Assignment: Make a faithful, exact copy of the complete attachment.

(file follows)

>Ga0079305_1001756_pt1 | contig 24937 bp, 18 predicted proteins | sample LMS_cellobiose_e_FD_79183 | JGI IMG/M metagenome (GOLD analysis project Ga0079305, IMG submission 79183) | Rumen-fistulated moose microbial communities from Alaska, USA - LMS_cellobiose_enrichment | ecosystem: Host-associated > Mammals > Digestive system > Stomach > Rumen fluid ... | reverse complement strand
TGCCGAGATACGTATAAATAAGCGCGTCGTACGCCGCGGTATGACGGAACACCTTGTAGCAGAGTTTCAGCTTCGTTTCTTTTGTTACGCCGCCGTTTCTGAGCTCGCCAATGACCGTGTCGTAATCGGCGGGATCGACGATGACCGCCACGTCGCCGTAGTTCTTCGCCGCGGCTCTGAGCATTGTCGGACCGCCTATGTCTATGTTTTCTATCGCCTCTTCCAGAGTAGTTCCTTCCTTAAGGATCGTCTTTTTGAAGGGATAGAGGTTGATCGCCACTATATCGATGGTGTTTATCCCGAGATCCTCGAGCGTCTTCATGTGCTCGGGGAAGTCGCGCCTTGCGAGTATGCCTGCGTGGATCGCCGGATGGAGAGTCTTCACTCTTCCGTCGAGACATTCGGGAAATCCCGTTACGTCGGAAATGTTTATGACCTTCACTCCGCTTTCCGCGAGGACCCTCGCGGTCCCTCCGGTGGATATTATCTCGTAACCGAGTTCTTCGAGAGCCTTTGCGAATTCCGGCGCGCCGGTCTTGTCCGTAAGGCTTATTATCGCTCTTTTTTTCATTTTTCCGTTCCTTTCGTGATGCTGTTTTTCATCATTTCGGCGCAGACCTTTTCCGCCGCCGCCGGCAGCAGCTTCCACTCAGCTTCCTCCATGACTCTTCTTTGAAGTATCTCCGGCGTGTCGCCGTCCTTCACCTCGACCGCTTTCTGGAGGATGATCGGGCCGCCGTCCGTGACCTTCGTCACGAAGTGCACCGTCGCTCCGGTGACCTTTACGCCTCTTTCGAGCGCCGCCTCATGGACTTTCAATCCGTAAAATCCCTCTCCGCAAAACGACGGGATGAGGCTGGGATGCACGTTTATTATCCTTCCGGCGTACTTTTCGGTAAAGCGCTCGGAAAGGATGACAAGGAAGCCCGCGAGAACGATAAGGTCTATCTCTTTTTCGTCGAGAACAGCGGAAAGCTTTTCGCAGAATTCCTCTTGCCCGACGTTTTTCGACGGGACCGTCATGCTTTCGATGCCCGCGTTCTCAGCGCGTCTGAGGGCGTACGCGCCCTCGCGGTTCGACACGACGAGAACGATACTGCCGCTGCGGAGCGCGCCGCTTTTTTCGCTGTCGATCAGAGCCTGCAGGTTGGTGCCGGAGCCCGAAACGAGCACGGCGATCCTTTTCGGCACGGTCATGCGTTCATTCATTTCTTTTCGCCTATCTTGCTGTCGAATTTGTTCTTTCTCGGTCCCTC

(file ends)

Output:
>Ga0079305_1001756_pt1 | contig 24937 bp, 18 predicted proteins | sample LMS_cellobiose_e_FD_79183 | JGI IMG/M metagenome (GOLD analysis project Ga0079305, IMG submission 79183) | Rumen-fistulated moose microbial communities from Alaska, USA - LMS_cellobiose_enrichment | ecosystem: Host-associated > Mammals > Digestive system > Stomach > Rumen fluid ... | reverse complement strand
TGCCGAGATACGTATAAATAAGCGCGTCGTACGCCGCGGTATGACGGAACACCTTGTAGCAGAGTTTCAGCTTCGTTTCTTTTGTTACGCCGCCGTTTCTGAGCTCGCCAATGACCGTGTCGTAATCGGCGGGATCGACGATGACCGCCACGTCGCCGTAGTTCTTCGCCGCGGCTCTGAGCATTGTCGGACCGCCTATGTCTATGTTTTCTATCGCCTCTTCCAGAGTAGTTCCTTCCTTAAGGATCGTCTTTTTGAAGGGATAGAGGTTGATCGCCACTATATCGATGGTGTTTATCCCGAGATCCTCGAGCGTCTTCATGTGCTCGGGGAAGTCGCGCCTTGCGAGTATGCCTGCGTGGATCGCCGGATGGAGAGTCTTCACTCTTCCGTCGAGACATTCGGGAAATCCCGTTACGTCGGAAATGTTTATGACCTTCACTCCGCTTTCCGCGAGGACCCTCGCGGTCCCTCCGGTGGATATTATCTCGTAACCGAGTTCTTCGAGAGCCTTTGCGAATTCCGGCGCGCCGGTCTTGTCCGTAAGGCTTATTATCGCTCTTTTTTTCATTTTTCCGTTCCTTTCGTGATGCTGTTTTTCATCATTTCGGCGCAGACCTTTTCCGCCGCCGCCGGCAGCAGCTTCCACTCAGCTTCCTCCATGACTCTTCTTTGAAGTATCTCCGGCGTGTCGCCGTCCTTCACCTCGACCGCTTTCTGGAGGATGATCGGGCCGCCGTCCGTGACCTTCGTCACGAAGTGCACCGTCGCTCCGGTGACCTTTACGCCTCTTTCGAGCGCCGCCTCATGGACTTTCAATCCGTAAAATCCCTCTCCGCAAAACGACGGGATGAGGCTGGGATGCACGTTTATTATCCTTCCGGCGTACTTTTCGGTAAAGCGCTCGGAAAGGATGACAAGGAAGCCCGCGAGAACGATAAGGTCTATCTCTTTTTCGTCGAGAACAGCGGAAAGCTTTTCGCAGAATTCCTCTTGCCCGACGTTTTTCGACGGGACCGTCATGCTTTCGATGCCCGCGTTCTCAGCGCGTCTGAGGGCGTACGCGCCCTCGCGGTTCGACACGACGAGAACGATACTGCCGCTGCGGAGCGCGCCGCTTTTTTCGCTGTCGATCAGAGCCTGCAGGTTGGTGCCGGAGCCCGAAACGAGCACGGCGATCCTTTTCGGCACGGTCATGCGTTCATTCATTTCTTTTCGCCTATCTTGCTGTCGAATTTGTTCTTTCTCGGTCCCTC